Thursday, April 18, 2013

on good news, and dodging the odds

Last Thursday, after two weeks of waiting, we heard from the geneticist with results.  I was sitting on a boat in Florida, visiting my mom and step-dad, when I heard the good news.  After I hung up, after I knew that as far as any test could show there wasn't any genetic problem, I was thankful for those little club feet.  Those perfect, little, turned-in-on-themselves feet.

For a few days I suffered from some version of survivor guilt.  I didn't know what to say here after the nerves had passed and I knew that I had dodged some sort of odds bullet.  That in one day the geneticist may have made several other calls, with different words, different outcomes, different lives changed.

It would have been alright.  We would have been ok.  I know that.  But I also know that our lives were just made easier by not having to hear something different from that call.

I haven't written here this winter because I thought it would be a jinx.  I worried about getting my hopes up only for something awful to happen.  I didn't mean to let that negativity slip in, but I couldn't shake the feeling that our happiness could be taken away.  When Mike's Dad got sick we postponed our engagement to focus on family.  He passed away a year later and we postponed again because it was all just so sad.  Finally, when things were calm, we moved forward.  Only to have the tragedy of tragedies strike just a week before the wedding.  You can understand my hesitation. 

I don't believe that the world works this way.  I don't believe that there is some hand of fate that builds you up just enough to knock you down, but I couldn't be sure.  And so I wrote quietly.  In the notes app on the phone.  In scribbled margins of work notebooks.  But I didn't write any of it here.

But maybe I should.  Maybe now that I remember that good news and bad news comes and goes and we still move forward, maybe I'll remember what it felt like to share it here. 

Sunday, April 7, 2013

on traffic and the Kosciuszko

On the BQE heading from Brooklyn to Queens, just as the road rises over the Kosciuszko bridge, there's a perfect span to the west of the Manhattan skyline.  Beneath the highway is Newtown Creek, to the north an acres wide cemetery (the kind my brother and I used to joke about, "aren't their heads bumping?"), then the East River, then Manhattan.  Without fail, no matter what time of day it is, there will be traffic on this stretch.  On nights when my Dad would drive me home from his place in Brooklyn Heights, I loved this traffic.  It meant I got him for another 20 minutes.  It meant another 20 minutes in the car for me to ramble on about every piece of information that entered my stream of consciousness.  For me to share the things I only shared in those quiet minutes when no one else was around.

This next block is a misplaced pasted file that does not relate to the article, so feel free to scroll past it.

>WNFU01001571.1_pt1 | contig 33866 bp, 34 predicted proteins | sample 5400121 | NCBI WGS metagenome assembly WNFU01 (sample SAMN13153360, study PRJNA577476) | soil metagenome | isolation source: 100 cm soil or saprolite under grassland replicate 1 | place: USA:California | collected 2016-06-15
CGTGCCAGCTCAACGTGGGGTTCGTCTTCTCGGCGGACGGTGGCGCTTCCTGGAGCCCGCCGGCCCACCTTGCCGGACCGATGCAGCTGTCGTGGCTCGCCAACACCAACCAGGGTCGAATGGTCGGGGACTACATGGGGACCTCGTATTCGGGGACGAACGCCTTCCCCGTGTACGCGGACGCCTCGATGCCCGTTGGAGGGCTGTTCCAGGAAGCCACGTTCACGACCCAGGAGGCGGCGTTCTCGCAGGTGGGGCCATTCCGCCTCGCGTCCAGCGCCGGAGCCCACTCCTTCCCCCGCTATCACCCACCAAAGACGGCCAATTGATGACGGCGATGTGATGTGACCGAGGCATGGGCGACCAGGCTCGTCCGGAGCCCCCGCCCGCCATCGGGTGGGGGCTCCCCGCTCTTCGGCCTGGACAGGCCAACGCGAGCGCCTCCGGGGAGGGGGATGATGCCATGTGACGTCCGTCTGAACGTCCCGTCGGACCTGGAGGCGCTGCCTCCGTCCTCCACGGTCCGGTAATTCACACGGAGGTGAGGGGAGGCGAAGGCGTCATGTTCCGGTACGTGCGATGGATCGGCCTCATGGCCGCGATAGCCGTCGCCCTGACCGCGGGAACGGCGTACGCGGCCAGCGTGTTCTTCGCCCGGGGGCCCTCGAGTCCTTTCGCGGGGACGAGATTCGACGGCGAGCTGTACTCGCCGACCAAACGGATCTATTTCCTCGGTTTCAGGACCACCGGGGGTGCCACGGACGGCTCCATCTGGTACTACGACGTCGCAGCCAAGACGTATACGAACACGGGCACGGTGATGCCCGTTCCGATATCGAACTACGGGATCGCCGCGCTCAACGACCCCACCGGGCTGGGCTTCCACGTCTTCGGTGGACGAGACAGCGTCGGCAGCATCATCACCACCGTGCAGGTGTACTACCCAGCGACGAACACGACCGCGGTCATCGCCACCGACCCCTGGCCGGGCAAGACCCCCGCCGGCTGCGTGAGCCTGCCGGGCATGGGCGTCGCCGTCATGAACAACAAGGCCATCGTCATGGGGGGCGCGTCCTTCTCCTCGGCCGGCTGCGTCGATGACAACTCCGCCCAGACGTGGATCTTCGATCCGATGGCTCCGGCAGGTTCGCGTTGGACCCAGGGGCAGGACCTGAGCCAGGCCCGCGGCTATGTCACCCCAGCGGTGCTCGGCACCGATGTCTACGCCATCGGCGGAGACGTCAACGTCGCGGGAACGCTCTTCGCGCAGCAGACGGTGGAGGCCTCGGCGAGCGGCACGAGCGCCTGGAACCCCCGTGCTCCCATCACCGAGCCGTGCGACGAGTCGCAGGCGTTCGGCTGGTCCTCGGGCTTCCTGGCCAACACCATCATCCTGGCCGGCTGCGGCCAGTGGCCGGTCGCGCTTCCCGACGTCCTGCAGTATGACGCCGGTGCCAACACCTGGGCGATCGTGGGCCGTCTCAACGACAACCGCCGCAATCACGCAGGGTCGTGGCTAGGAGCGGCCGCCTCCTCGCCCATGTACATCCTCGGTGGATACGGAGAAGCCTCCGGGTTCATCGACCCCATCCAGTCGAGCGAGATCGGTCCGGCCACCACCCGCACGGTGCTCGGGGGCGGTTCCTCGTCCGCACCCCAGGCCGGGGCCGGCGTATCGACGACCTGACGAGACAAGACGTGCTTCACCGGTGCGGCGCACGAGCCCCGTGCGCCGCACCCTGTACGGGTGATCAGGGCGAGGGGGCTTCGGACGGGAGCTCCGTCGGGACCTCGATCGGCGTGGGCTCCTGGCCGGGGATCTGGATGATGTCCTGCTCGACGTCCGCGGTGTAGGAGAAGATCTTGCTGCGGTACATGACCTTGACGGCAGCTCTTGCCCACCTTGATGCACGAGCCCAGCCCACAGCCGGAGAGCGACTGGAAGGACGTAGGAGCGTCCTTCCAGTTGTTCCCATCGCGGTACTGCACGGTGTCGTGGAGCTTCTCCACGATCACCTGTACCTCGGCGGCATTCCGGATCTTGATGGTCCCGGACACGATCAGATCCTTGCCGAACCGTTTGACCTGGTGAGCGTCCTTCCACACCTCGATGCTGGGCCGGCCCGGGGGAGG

Last Thursday, Mike and I went to my doctor for a 21 week scan.  It was meant to be the last sonogram of the pregnancy.  I didn't want unneeded scans and I made the appointment for Mike's spring recess so he could be with me, so he could see that little being kicking around one last time before seeing it in person in August.  The sonogram tech made her measurements, chatted, and then left the room to show the doctor the pictures she gathered.  Last time this happened, the doctor came in, shook my hand, and told me that all was well and he'd see me next time.  Instead, last week, the doctor came in as he was putting his hands into a pair of gloves.  He sat down and said he'd like to do the sonogram himself.  I grabbed Mike and squeezed-doctors don't perform sonograms unless something is wrong.

Soon after we learned that our baby to be has bilateral club foot.  Both of its feet are turned inward, nearly upside down on themselves.  This time, as we watched on the screen and knew what we were looking for, it was clear.  Little knees, little legs, and then two too-small feet stuck awkwardly at right angles to the ankles.  Minutes later, in the doctor's office as we talked about the scan, I let a few tears fall.  I imagined the casts and braces (in my mind, some polio-era contraption), of my baby never walking normally and of being in pain.  All of which is dramatic and unrealistic-but the brain does strange things when confronted with such a surprise. 

We met with a geneticist that afternoon and learned that 90% of club foot cases are isolated.  Meaning, the only issue is the feet, which will be fixable and treatable (it seems braces have come a long way since the 1930's) and in most cases cured by the time the child starts to walk.  But with that lingering 10%, that stubborn remainder, the feet are a sign of a greater genetic issue.  A chromosomal defect.  One in particular that could lead to a "question of viability outside the womb", and so we are now in the midst of a 10-14 day wait on the results of last Friday's amio*.

That first night, as I tried to think only positive thoughts, as Mike cheered me by looking up every professional athlete who was born with club feet (there are a lot), as we told ourselves that 90% is a huge number and we don't have anything to worry about, I wanted my Dad.  It was a Thursday and I knew he was at his weekly gig.  But, more than knowing he was just out of the house, he felt very far away in Mexico, and I let myself cry for the first time since hearing the news.  In that moment, I wanted to feel like the kid, to be told what will be will be, but it will be alright either way.  To be in the passenger seat on the BQE, stuck in traffic on the Kosciuszko.  For the quiet moments in the car between my ramble and his words.

*A few days later our doctor sent us for a fetal echocardiogram to rule out any congenital heart abnormalities.  The scan showed another "soft marker" for genetic issues, an echogenic focus on the heart, so the amnio should tell us more about that as well.  Waiting.  Waiting.  

(not my photo)